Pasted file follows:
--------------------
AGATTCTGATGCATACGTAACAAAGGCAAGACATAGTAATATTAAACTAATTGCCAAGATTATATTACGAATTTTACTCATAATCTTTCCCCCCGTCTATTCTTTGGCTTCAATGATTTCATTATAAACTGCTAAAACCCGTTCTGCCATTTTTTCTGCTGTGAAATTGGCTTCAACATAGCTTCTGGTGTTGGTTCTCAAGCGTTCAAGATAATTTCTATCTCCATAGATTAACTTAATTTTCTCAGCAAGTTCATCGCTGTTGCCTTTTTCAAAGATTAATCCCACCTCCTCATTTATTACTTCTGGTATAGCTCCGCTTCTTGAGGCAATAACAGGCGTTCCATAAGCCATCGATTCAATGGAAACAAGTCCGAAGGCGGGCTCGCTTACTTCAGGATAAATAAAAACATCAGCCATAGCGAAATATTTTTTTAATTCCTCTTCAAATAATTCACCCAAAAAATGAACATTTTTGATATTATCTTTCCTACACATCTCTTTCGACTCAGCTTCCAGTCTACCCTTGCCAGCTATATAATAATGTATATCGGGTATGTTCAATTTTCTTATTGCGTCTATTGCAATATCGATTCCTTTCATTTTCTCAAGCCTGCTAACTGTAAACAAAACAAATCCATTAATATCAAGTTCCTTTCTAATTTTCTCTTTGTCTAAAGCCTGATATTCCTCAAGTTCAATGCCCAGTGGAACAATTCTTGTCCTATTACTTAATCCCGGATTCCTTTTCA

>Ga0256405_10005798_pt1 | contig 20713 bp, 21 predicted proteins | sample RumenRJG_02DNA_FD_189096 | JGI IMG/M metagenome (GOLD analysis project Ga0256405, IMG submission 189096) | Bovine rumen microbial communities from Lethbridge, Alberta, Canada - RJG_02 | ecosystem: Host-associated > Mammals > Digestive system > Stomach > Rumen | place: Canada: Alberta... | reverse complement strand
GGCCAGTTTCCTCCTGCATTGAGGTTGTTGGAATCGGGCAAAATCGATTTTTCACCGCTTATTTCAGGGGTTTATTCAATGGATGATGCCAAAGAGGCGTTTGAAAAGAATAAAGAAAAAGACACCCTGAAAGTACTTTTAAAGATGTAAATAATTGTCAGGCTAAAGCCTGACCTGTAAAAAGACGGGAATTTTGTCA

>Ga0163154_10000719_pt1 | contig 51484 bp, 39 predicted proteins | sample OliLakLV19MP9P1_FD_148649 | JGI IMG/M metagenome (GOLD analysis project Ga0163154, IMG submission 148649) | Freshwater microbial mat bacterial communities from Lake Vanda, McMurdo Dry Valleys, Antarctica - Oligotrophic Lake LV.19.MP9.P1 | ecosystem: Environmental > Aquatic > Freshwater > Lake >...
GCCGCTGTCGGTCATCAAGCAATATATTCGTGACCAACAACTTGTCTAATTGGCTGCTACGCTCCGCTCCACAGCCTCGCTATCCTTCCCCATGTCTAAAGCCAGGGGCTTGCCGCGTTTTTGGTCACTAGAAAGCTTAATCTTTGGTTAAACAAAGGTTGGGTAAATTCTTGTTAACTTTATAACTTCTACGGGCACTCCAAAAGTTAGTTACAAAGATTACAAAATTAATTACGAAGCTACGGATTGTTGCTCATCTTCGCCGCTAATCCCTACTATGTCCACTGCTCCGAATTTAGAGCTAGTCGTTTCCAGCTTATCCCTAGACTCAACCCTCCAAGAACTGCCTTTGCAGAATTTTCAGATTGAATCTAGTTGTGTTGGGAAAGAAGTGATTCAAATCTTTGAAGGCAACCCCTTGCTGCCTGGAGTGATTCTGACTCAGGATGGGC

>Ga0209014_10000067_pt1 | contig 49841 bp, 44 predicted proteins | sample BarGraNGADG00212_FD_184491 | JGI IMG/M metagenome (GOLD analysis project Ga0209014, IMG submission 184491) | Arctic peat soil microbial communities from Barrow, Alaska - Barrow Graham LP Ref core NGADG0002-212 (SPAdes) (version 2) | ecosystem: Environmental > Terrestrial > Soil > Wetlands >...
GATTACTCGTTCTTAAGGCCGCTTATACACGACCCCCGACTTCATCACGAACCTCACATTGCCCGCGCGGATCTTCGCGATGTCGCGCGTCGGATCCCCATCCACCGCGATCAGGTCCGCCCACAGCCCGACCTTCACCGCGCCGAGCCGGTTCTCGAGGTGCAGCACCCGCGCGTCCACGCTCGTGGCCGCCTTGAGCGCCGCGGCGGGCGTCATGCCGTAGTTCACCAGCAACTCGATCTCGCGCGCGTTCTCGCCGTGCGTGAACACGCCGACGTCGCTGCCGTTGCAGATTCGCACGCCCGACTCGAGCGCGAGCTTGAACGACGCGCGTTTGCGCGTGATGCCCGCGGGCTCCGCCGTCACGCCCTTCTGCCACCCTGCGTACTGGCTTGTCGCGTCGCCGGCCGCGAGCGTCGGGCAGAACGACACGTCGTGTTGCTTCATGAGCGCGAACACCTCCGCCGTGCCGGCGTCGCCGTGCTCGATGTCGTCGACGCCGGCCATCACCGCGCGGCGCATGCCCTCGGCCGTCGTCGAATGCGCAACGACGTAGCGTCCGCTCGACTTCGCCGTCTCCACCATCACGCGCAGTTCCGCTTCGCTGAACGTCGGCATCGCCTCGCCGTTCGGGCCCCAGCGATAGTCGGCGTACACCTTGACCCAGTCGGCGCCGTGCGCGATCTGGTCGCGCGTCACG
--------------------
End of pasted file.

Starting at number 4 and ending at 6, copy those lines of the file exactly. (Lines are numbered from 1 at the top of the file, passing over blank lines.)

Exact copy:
>Ga0163154_10000719_pt1 | contig 51484 bp, 39 predicted proteins | sample OliLakLV19MP9P1_FD_148649 | JGI IMG/M metagenome (GOLD analysis project Ga0163154, IMG submission 148649) | Freshwater microbial mat bacterial communities from Lake Vanda, McMurdo Dry Valleys, Antarctica - Oligotrophic Lake LV.19.MP9.P1 | ecosystem: Environmental > Aquatic > Freshwater > Lake >...
GCCGCTGTCGGTCATCAAGCAATATATTCGTGACCAACAACTTGTCTAATTGGCTGCTACGCTCCGCTCCACAGCCTCGCTATCCTTCCCCATGTCTAAAGCCAGGGGCTTGCCGCGTTTTTGGTCACTAGAAAGCTTAATCTTTGGTTAAACAAAGGTTGGGTAAATTCTTGTTAACTTTATAACTTCTACGGGCACTCCAAAAGTTAGTTACAAAGATTACAAAATTAATTACGAAGCTACGGATTGTTGCTCATCTTCGCCGCTAATCCCTACTATGTCCACTGCTCCGAATTTAGAGCTAGTCGTTTCCAGCTTATCCCTAGACTCAACCCTCCAAGAACTGCCTTTGCAGAATTTTCAGATTGAATCTAGTTGTGTTGGGAAAGAAGTGATTCAAATCTTTGAAGGCAACCCCTTGCTGCCTGGAGTGATTCTGACTCAGGATGGGC

>Ga0209014_10000067_pt1 | contig 49841 bp, 44 predicted proteins | sample BarGraNGADG00212_FD_184491 | JGI IMG/M metagenome (GOLD analysis project Ga0209014, IMG submission 184491) | Arctic peat soil microbial communities from Barrow, Alaska - Barrow Graham LP Ref core NGADG0002-212 (SPAdes) (version 2) | ecosystem: Environmental > Terrestrial > Soil > Wetlands >...